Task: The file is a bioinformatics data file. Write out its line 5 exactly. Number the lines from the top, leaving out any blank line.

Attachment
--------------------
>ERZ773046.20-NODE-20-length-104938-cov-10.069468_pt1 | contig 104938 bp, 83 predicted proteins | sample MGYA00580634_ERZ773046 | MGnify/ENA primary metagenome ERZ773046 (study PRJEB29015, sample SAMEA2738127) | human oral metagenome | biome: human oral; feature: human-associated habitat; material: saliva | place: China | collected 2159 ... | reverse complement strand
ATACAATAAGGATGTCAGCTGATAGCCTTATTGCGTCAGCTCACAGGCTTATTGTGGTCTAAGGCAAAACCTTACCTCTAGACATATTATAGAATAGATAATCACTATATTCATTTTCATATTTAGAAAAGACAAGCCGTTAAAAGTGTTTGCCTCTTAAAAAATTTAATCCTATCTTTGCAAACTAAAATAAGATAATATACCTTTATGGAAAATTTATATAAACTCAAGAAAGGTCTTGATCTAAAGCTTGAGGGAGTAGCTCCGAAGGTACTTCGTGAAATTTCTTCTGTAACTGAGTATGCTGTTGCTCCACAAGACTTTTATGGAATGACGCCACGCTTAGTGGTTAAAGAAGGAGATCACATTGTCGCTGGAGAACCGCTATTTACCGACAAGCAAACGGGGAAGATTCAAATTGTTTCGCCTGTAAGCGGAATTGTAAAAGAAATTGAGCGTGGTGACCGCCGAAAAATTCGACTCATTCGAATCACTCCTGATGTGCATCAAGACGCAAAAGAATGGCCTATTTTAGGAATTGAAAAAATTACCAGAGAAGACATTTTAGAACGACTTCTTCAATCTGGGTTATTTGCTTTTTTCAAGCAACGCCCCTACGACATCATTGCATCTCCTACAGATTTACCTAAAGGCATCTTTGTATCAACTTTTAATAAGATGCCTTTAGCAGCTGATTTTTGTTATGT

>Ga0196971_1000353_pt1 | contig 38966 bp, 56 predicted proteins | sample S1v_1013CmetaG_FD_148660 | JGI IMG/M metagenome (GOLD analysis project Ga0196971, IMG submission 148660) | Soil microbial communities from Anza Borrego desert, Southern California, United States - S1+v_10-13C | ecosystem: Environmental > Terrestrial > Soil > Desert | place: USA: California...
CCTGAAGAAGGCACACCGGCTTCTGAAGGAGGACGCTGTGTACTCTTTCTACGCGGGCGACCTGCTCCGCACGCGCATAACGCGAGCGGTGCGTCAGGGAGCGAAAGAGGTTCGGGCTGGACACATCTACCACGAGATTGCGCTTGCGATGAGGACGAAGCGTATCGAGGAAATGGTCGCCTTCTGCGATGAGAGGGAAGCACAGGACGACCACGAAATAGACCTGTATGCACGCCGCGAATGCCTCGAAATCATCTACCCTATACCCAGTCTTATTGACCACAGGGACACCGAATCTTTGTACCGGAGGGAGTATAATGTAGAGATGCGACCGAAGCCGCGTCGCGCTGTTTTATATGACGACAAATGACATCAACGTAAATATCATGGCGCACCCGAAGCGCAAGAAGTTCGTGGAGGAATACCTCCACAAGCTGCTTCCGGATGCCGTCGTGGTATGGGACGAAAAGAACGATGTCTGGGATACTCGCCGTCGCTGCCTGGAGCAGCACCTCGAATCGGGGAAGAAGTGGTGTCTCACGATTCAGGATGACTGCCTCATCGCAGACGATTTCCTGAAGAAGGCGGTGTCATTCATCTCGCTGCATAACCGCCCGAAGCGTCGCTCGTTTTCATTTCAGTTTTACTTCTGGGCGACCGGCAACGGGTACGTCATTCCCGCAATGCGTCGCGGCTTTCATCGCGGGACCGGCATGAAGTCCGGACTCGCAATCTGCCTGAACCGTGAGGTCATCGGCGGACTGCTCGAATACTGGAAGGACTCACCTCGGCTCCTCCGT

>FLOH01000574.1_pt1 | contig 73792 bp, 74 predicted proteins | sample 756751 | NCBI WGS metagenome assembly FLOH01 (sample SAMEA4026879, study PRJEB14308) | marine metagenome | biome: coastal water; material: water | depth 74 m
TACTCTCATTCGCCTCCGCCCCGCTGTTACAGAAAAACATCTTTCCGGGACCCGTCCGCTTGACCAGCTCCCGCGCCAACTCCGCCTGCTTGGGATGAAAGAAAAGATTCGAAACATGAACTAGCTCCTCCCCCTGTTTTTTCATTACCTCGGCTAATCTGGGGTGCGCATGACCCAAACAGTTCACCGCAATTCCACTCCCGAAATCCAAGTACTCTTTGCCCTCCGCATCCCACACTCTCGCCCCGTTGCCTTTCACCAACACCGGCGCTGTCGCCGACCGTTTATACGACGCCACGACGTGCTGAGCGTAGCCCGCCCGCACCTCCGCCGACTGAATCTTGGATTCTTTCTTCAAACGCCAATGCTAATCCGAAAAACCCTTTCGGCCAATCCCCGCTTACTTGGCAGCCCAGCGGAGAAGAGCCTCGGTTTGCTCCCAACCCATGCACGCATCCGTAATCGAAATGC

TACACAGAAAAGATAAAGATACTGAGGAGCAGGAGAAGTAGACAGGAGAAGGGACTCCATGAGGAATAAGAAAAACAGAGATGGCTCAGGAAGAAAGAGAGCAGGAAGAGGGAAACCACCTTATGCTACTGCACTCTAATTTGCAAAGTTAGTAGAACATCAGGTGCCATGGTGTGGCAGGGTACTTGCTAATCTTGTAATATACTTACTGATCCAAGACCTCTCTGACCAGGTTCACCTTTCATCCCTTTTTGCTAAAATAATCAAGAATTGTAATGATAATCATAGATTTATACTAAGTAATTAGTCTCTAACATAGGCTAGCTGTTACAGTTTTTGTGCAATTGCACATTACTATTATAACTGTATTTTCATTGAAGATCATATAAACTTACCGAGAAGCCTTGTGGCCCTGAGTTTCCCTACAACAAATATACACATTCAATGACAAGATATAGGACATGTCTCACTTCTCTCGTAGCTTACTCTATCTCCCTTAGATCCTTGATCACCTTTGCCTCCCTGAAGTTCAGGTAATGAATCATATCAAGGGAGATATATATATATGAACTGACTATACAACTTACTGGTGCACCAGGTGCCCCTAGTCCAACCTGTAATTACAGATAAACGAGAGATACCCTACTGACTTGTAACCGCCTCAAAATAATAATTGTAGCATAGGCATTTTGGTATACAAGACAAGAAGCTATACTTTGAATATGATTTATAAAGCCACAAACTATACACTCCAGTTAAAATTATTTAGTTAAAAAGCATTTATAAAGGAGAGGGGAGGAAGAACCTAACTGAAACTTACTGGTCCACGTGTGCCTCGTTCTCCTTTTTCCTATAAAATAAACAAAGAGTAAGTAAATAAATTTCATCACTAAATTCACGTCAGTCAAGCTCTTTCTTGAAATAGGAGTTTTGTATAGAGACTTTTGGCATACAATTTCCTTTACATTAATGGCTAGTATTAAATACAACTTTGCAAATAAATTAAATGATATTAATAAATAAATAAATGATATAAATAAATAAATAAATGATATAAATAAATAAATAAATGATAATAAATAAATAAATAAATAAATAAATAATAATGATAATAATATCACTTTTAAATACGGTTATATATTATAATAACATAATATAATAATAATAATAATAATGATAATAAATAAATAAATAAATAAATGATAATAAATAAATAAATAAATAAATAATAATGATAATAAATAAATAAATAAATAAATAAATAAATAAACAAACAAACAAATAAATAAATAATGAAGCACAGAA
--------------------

>FLOH01000574.1_pt1 | contig 73792 bp, 74 predicted proteins | sample 756751 | NCBI WGS metagenome assembly FLOH01 (sample SAMEA4026879, study PRJEB14308) | marine metagenome | biome: coastal water; material: water | depth 74 m